Apple just announced OS X 10.11, El Capitan, which is the successor to OS X 10.10 Yosemite that was introduced last year. Among other things, Apple says it focused on two main components for this year’s update: experience and performance.
Apple has announced OS X 10.11 El Capitan. The El Capitan focuses on experience and performance. These includes improvements to Spotlight, windows management, and Apple’s own built-in apps.
El Capitan puts some of its focus on gestures. For instance, when you wake up your Mac by shaking your mouse, the cursor becomes enlarged to make it easier to find. Mail has gained support for two-finger swipe in order to mark a message as unread or delete it. As the name suggests, El Capitan, OS X 10.11 isn’t a major update, but it introduces plenty of great new features designed to make the user experience better. Apple demonstrated a few of the new features onstage today, and although they can be considered small, they add up.
Running lots of apps at the same time is one of the great things about using a Mac. Focusing on just one app in full-screen view is another. With Split View, you get the best of both. It automatically fills your screen with the two apps you choose. So you can make dinner plans with a friend in Messages while finding the restaurant in Maps. Or work on a document in Pages while doing your research in Safari. All without the distraction of your other open apps, and without having to manually resize and drag windows around. And your desktop is always just a swipe away, so it’s easy to get back to everything else you were doing.
A streamlined Mission Control makes it easier to see and organize everything you have open on your Mac. With a single swipe, all the windows on your desktop arrange themselves in a single layer, with nothing stacked or hidden. Mission Control places your windows in the same relative location, so you can spot the one you’re looking for more quickly. And when you have lots of windows competing for real estate, it’s now even simpler to make more room for them. Just drag any window to the top of your screen, and drop it into a new desktop space. It’s never been this easy to spread out your work.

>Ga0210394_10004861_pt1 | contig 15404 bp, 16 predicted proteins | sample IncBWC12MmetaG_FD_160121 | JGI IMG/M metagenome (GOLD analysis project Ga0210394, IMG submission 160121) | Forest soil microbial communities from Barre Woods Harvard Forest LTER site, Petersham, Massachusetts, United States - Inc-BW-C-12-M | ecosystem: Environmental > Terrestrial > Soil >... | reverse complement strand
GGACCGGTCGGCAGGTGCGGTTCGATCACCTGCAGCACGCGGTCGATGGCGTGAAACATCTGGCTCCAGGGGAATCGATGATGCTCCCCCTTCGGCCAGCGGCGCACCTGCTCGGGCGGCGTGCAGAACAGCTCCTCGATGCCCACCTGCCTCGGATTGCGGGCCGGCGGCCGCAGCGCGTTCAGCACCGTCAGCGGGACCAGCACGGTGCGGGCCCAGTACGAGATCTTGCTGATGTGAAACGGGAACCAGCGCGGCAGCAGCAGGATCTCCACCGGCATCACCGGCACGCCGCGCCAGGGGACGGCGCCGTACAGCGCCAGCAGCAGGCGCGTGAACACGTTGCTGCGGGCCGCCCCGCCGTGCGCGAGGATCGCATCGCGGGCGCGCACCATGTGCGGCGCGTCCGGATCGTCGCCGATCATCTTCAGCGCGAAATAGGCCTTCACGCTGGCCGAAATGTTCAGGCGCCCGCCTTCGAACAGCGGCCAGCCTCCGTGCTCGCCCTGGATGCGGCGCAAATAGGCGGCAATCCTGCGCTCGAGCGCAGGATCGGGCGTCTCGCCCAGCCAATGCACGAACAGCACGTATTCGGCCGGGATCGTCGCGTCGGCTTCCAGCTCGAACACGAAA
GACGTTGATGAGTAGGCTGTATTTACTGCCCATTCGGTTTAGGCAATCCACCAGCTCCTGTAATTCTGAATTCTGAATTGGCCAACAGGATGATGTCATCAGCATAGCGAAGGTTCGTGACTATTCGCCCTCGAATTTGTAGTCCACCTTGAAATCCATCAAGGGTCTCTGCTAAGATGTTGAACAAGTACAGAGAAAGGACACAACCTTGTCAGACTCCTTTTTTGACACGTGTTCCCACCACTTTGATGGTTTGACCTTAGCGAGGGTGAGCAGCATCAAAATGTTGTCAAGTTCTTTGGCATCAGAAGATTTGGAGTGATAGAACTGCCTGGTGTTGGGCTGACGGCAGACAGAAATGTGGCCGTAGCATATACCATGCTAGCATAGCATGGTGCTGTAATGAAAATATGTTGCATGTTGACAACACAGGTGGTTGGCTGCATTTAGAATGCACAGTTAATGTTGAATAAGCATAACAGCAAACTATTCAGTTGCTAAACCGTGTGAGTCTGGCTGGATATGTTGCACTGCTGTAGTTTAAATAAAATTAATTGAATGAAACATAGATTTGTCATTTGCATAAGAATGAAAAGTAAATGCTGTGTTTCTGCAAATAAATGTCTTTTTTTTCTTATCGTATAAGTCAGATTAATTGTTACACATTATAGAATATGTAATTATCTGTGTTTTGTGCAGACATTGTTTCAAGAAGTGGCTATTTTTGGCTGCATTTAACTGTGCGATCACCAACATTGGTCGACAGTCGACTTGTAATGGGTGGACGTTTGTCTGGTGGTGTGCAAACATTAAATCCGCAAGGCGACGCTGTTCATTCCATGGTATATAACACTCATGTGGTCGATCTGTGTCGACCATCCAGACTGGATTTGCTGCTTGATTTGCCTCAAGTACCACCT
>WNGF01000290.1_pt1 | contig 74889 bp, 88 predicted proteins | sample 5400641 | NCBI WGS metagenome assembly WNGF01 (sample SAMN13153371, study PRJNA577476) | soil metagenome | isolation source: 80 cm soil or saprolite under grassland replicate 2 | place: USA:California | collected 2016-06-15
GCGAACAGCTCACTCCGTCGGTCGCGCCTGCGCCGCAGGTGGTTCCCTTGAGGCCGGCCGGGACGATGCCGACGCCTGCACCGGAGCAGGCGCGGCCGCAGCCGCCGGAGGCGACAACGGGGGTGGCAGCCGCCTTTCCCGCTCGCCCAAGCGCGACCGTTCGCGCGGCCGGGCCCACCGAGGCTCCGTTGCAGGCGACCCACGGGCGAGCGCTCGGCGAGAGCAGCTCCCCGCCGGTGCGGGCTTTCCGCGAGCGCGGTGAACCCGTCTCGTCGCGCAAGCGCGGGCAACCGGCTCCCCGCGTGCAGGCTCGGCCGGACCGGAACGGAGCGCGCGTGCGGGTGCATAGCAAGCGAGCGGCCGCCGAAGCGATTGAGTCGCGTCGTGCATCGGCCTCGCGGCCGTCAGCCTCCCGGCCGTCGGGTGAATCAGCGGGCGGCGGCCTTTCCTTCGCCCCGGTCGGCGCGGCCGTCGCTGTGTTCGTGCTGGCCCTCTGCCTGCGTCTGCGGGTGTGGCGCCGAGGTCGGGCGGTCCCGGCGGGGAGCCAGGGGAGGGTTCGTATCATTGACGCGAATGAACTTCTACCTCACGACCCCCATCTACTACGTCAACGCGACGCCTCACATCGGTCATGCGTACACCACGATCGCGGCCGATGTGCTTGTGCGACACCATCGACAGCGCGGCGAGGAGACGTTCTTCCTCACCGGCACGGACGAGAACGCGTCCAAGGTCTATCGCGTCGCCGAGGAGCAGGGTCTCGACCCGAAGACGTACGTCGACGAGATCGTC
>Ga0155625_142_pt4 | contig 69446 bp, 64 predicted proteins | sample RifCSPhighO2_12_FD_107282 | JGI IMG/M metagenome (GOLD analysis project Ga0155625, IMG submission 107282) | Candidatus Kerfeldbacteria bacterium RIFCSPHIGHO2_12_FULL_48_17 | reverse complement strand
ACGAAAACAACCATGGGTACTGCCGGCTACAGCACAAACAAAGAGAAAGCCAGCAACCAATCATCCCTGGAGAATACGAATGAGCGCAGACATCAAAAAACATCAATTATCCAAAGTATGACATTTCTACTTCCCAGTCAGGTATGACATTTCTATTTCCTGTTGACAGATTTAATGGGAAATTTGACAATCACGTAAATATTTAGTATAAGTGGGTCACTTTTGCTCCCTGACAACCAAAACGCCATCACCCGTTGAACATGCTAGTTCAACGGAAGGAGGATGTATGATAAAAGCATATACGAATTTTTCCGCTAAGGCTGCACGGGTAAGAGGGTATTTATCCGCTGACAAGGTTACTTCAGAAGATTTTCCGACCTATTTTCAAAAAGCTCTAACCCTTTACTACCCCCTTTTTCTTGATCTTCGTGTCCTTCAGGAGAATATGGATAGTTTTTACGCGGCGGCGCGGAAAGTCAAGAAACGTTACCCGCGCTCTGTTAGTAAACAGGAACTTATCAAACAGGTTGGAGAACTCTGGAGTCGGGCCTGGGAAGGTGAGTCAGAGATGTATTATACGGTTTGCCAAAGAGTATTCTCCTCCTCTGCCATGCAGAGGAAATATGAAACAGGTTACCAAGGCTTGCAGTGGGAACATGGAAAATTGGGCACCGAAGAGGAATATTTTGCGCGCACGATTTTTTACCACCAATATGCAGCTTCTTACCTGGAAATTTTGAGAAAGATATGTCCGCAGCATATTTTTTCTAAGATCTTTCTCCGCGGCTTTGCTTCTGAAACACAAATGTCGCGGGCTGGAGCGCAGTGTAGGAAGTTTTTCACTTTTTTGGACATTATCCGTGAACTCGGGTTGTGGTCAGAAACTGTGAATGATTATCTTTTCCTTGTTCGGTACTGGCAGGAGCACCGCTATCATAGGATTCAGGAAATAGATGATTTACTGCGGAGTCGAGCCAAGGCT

Small examples, when you wake your computer, Apple is making is much easier to find your mouse cursor by making it bigger (it’ll get smaller once your computer completely wakes up) are also a part of new OS X
Spotlight gets even smarter in El Capitan, delivering results for weather, sports, stocks, web video, and transit information. And now you can ask Spotlight to find a file using natural language — so when you’re looking for something, just type it the way you’d say it.1 Spotlight is also more flexible: You can resize its window to see more results and move it anywhere on your desktop.
Ask in your own words.
Searching for files has never been easier now that Spotlight understands natural language.1 For example, type “email from Harrison in April” and Spotlight shows you email messages that match. You can also use more complex searches, like “presentation I worked on yesterday that contains budget,” and you’ll get just what you’re looking for. You can search with your own words in Mail and Finder, too.
Outside of new features, Apple also talked about Metal for Mac, which means OpenGL is out. The addition of Metal means rendering efficiency has been improved quite a bit. A company like Adobe was brought in, and it saw 8x improvement in rendering effect in After Effects. Adobe will adopt Metal in its OS X apps, so get excited. (There was an audible reaction in the affirmative here in our office once that news dropped.)
The first beta is coming this July, while the upgrade, which will be free as usual, is coming this fall.